As I’ve written about before, one very helpful time and energy saving strategy on Fixing Sentences is to always start by looking at the shortest answer. Since one of the things that the SAT Writing section tests is your ability to eliminate wordy and awkward constructions, it follows logically that shorter answers are typically more likely than longer ones to be correct. Identifying the shortest answer, however, is not always as straightforward as it might seem.
Here why: One of the subtler tricks that the College Board likes to play involves altering the spacing of answer choices on the first line so that the various options appear closer to one another in length than they actually are. As a result, the shortest answer often appears to be virtually the same length as a substantially longer answer.
Traveling through Yosemite, the scenery of waterfalls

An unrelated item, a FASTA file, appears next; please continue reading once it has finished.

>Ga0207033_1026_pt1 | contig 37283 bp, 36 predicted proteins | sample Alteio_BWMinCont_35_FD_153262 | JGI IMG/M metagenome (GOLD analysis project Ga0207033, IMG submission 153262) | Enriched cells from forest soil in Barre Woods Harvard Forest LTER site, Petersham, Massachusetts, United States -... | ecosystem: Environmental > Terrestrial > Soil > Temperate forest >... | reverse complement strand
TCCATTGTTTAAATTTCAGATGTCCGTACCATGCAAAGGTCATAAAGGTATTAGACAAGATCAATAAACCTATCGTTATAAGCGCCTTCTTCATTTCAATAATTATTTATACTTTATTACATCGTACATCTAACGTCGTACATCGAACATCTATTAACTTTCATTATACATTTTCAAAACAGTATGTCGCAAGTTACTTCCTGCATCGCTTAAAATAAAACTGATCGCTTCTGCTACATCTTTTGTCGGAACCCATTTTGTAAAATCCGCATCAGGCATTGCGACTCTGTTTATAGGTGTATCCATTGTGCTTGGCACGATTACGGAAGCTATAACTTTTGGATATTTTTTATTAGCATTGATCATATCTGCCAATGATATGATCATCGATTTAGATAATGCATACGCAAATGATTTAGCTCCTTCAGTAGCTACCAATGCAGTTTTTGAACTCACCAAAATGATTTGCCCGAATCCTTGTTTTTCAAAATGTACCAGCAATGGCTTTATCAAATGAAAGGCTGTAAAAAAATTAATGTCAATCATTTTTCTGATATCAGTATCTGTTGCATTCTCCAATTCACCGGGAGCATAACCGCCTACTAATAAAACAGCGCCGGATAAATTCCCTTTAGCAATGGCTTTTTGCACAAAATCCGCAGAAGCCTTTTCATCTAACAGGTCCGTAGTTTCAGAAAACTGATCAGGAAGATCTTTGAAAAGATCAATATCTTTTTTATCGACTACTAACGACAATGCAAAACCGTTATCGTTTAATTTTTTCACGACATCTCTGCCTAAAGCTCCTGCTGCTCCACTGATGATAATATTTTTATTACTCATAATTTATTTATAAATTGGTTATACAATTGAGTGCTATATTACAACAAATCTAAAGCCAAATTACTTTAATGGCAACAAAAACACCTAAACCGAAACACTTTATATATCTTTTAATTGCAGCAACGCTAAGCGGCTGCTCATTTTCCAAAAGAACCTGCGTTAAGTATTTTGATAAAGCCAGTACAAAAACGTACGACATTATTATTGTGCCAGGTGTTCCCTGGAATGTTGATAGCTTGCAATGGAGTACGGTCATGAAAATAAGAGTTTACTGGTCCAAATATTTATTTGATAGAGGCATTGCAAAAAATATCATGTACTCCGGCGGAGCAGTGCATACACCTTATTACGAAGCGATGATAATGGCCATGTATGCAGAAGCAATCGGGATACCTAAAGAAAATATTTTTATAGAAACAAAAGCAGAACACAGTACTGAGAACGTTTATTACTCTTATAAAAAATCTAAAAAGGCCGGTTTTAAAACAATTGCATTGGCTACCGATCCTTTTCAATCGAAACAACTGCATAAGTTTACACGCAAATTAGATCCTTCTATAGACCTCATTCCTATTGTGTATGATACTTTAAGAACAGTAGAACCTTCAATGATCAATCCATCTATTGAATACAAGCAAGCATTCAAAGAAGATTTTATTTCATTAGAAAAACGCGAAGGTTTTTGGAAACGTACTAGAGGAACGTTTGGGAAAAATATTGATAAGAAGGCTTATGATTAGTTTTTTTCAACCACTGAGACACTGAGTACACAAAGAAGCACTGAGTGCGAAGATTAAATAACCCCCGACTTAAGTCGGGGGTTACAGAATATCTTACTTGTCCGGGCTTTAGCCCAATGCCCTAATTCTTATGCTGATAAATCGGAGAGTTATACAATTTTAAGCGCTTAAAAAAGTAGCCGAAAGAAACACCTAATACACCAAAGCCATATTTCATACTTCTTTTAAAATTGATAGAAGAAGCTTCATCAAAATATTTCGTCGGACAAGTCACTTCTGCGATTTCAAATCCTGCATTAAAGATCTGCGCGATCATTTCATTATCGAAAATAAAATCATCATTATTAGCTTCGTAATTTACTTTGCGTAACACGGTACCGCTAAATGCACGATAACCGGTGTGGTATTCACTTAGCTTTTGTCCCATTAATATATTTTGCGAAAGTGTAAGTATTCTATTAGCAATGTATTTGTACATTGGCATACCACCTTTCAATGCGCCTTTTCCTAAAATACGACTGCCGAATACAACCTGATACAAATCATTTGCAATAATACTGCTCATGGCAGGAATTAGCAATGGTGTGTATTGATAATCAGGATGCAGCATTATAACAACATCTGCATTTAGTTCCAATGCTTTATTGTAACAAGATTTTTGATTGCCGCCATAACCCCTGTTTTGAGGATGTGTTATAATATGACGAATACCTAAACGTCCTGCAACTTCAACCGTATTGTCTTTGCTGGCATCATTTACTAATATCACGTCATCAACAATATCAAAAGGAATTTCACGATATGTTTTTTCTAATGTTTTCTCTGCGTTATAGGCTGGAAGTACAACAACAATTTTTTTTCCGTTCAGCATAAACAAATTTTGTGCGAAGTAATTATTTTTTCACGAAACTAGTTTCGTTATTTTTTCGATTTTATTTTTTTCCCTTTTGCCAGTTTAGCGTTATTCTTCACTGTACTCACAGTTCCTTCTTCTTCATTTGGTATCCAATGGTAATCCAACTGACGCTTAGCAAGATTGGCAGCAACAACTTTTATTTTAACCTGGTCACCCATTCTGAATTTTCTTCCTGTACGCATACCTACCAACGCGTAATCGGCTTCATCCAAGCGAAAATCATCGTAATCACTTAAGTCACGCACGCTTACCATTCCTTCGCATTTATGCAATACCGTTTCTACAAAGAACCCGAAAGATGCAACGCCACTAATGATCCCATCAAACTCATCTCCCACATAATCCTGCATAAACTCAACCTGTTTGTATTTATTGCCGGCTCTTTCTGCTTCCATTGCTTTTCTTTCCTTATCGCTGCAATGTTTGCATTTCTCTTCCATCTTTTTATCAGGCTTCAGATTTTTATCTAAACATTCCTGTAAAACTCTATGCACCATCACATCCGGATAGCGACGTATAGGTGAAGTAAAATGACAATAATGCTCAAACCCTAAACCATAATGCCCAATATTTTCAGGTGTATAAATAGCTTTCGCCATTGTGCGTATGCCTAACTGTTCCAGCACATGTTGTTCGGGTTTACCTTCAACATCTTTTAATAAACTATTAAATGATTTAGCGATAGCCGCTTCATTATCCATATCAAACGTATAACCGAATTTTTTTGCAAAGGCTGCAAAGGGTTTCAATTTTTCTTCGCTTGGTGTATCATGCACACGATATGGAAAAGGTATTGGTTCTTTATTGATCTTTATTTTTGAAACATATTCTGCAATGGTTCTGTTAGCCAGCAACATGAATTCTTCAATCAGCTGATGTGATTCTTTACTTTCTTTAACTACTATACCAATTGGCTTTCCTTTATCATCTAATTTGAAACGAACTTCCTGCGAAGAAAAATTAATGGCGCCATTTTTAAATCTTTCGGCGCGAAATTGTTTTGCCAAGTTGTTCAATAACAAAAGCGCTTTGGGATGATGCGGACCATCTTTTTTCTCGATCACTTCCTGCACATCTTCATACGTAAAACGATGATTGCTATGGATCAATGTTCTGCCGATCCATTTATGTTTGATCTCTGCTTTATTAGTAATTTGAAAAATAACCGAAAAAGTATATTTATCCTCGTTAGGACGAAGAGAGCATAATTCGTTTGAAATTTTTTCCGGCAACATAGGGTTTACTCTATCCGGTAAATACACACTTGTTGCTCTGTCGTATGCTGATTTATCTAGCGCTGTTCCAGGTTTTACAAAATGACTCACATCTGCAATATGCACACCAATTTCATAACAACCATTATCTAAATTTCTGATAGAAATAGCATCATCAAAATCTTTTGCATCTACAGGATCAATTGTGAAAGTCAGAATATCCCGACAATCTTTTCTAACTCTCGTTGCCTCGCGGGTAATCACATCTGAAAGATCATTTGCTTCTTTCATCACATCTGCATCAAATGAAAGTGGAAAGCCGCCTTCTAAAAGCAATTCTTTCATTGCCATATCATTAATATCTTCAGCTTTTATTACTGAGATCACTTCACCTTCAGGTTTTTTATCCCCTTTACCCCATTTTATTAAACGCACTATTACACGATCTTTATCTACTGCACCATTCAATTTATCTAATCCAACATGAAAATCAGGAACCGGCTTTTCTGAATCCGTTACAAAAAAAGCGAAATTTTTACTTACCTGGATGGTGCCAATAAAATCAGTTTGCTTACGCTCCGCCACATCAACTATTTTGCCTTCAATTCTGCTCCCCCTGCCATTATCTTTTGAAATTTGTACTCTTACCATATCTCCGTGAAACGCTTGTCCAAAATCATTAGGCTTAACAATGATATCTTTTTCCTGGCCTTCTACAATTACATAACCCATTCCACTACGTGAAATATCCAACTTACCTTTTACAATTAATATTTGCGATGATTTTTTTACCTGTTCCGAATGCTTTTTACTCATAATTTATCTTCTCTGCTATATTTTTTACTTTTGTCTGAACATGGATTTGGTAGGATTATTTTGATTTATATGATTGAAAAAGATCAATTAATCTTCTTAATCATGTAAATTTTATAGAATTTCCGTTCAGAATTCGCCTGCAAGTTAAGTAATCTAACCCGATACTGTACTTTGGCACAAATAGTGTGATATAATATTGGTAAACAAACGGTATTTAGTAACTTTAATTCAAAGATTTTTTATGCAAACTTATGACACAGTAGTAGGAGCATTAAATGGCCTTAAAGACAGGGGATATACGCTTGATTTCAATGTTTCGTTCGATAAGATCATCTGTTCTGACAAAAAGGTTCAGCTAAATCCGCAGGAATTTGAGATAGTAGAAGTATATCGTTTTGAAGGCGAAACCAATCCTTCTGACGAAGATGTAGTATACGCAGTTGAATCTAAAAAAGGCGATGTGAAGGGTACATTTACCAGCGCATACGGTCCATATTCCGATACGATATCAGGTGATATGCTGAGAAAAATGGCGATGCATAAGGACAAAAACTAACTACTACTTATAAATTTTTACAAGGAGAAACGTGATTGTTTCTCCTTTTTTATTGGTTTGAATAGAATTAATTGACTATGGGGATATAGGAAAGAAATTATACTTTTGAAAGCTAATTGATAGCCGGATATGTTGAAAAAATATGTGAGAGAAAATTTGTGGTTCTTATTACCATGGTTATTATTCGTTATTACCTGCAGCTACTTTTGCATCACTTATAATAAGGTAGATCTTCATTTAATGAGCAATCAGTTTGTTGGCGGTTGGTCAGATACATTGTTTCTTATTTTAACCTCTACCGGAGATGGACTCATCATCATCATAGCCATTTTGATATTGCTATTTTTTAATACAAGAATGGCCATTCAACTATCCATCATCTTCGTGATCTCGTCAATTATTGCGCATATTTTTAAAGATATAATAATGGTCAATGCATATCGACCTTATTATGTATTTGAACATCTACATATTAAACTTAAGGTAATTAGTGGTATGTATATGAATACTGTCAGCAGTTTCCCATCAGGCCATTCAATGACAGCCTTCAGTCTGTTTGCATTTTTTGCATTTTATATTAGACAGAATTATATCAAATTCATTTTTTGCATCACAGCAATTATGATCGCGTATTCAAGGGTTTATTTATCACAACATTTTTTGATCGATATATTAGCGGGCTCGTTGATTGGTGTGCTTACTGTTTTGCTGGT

and granite peaks, which we photographed, was
(A) the scenery of waterfalls and granite peaks, which
we photographed, was beautiful
(B) the waterfalls and granite peaks were the beautiful
scenery we photographed
(C) we photographed the beautiful scenery of
waterfalls and granite peaks
(D) we photographed the scenery of waterfalls and
granite peaks, being beautiful
(E) what we photographed was the beautiful scenery
of waterfalls and granite peaks
All the answers look about the same, right? But actually they’re not. Look again at choice (C). Another word or two could easily fit on the top line, but it’s been truncated quite substantially so that the length of the second line will appear equal to the second line of the other answers. Even though (C), the correct answer, is only a word or two shorter than some of the other answer, it takes up a lot less space — and ETS doesn’t want that difference to be too obvious.
So when you’re looking for the shortest option, don’t just compare the ends of the answers — look at the first line, and you may be surprised at just how much of a variation there actually.